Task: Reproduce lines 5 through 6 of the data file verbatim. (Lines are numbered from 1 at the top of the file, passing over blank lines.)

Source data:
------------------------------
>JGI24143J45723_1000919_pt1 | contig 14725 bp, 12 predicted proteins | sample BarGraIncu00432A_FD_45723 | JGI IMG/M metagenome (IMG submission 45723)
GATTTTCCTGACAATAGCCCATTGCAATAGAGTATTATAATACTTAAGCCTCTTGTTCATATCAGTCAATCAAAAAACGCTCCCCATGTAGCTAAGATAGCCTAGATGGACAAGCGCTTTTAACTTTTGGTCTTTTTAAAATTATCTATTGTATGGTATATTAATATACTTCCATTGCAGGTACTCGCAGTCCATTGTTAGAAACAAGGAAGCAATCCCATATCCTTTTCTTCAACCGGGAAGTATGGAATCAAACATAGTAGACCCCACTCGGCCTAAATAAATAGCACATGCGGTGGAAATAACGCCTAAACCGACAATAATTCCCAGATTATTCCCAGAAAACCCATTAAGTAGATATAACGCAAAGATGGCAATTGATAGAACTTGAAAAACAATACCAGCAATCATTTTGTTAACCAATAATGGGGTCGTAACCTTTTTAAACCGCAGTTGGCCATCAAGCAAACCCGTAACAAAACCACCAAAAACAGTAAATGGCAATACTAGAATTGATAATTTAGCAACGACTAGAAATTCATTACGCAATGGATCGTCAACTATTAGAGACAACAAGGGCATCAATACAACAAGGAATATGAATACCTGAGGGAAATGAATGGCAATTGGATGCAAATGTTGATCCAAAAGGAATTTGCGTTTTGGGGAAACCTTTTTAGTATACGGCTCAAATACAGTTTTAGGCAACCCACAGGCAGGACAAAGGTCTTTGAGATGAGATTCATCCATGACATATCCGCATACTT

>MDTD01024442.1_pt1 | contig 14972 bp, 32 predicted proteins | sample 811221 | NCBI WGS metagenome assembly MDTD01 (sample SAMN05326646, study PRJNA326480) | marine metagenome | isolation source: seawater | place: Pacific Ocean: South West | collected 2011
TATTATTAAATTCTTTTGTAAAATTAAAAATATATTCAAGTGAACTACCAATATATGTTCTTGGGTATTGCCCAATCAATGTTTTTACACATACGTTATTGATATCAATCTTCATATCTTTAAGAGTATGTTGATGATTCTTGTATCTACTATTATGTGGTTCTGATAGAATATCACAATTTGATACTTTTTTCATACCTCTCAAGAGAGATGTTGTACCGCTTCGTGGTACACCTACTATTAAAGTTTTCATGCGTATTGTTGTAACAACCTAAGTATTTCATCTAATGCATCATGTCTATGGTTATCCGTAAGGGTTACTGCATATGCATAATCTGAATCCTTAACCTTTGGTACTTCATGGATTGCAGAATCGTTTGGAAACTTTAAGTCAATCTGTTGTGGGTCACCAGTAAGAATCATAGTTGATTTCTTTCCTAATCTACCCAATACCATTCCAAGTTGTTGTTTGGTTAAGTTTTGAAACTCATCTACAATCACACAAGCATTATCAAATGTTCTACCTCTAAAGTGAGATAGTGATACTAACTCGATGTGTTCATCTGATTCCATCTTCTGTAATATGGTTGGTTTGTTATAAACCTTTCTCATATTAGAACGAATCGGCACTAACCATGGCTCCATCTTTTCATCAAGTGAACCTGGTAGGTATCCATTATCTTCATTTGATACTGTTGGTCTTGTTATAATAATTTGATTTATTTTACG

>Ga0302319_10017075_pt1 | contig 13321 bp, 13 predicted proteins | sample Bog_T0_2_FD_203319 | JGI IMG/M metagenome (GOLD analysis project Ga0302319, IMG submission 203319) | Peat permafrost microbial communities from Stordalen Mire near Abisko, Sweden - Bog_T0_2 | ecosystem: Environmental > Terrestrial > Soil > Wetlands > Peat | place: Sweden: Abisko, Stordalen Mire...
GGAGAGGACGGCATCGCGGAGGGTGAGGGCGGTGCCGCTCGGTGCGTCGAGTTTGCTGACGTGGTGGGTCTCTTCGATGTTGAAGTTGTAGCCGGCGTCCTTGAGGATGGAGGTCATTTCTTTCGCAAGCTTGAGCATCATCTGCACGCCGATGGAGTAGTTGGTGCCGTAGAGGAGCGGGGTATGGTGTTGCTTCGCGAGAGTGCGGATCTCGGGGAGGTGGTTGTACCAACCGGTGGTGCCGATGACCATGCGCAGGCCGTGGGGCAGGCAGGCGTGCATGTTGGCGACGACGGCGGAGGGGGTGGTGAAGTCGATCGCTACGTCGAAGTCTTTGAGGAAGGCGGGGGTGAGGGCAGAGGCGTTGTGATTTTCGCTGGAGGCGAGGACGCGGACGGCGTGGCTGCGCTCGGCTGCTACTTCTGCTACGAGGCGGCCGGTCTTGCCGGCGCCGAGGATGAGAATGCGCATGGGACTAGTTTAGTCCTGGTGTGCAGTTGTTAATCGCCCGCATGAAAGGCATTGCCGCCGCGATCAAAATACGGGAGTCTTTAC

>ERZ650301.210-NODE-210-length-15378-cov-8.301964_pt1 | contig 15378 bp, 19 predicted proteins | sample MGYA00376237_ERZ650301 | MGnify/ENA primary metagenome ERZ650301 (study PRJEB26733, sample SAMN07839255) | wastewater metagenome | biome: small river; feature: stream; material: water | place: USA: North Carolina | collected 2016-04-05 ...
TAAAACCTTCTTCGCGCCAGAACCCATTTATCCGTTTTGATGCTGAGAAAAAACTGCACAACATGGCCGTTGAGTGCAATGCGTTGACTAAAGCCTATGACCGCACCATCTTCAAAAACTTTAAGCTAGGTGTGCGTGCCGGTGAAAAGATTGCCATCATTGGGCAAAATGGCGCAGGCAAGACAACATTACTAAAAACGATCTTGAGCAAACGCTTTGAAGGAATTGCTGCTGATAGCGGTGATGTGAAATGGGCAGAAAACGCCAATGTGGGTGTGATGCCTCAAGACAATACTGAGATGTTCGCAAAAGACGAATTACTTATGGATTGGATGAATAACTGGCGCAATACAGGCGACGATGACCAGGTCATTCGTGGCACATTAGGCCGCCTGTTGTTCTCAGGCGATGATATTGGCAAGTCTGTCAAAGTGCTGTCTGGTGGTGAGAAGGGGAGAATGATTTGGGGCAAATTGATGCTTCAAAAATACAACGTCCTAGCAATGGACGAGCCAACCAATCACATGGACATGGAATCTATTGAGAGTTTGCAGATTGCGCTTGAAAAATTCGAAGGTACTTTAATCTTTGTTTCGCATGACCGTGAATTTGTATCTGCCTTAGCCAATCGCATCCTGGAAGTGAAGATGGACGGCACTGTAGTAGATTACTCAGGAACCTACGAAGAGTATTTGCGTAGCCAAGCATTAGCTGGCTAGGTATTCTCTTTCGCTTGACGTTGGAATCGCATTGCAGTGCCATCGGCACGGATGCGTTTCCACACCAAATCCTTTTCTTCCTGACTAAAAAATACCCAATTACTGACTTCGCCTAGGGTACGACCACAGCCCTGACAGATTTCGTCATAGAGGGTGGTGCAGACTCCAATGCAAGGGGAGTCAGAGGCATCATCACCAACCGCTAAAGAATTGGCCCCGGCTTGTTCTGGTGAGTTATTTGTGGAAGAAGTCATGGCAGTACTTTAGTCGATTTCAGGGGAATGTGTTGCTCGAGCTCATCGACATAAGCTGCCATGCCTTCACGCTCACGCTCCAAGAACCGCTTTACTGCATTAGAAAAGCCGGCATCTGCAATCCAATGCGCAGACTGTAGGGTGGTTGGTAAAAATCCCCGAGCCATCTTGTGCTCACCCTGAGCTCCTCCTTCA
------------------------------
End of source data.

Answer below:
>Ga0302319_10017075_pt1 | contig 13321 bp, 13 predicted proteins | sample Bog_T0_2_FD_203319 | JGI IMG/M metagenome (GOLD analysis project Ga0302319, IMG submission 203319) | Peat permafrost microbial communities from Stordalen Mire near Abisko, Sweden - Bog_T0_2 | ecosystem: Environmental > Terrestrial > Soil > Wetlands > Peat | place: Sweden: Abisko, Stordalen Mire...
GGAGAGGACGGCATCGCGGAGGGTGAGGGCGGTGCCGCTCGGTGCGTCGAGTTTGCTGACGTGGTGGGTCTCTTCGATGTTGAAGTTGTAGCCGGCGTCCTTGAGGATGGAGGTCATTTCTTTCGCAAGCTTGAGCATCATCTGCACGCCGATGGAGTAGTTGGTGCCGTAGAGGAGCGGGGTATGGTGTTGCTTCGCGAGAGTGCGGATCTCGGGGAGGTGGTTGTACCAACCGGTGGTGCCGATGACCATGCGCAGGCCGTGGGGCAGGCAGGCGTGCATGTTGGCGACGACGGCGGAGGGGGTGGTGAAGTCGATCGCTACGTCGAAGTCTTTGAGGAAGGCGGGGGTGAGGGCAGAGGCGTTGTGATTTTCGCTGGAGGCGAGGACGCGGACGGCGTGGCTGCGCTCGGCTGCTACTTCTGCTACGAGGCGGCCGGTCTTGCCGGCGCCGAGGATGAGAATGCGCATGGGACTAGTTTAGTCCTGGTGTGCAGTTGTTAATCGCCCGCATGAAAGGCATTGCCGCCGCGATCAAAATACGGGAGTCTTTAC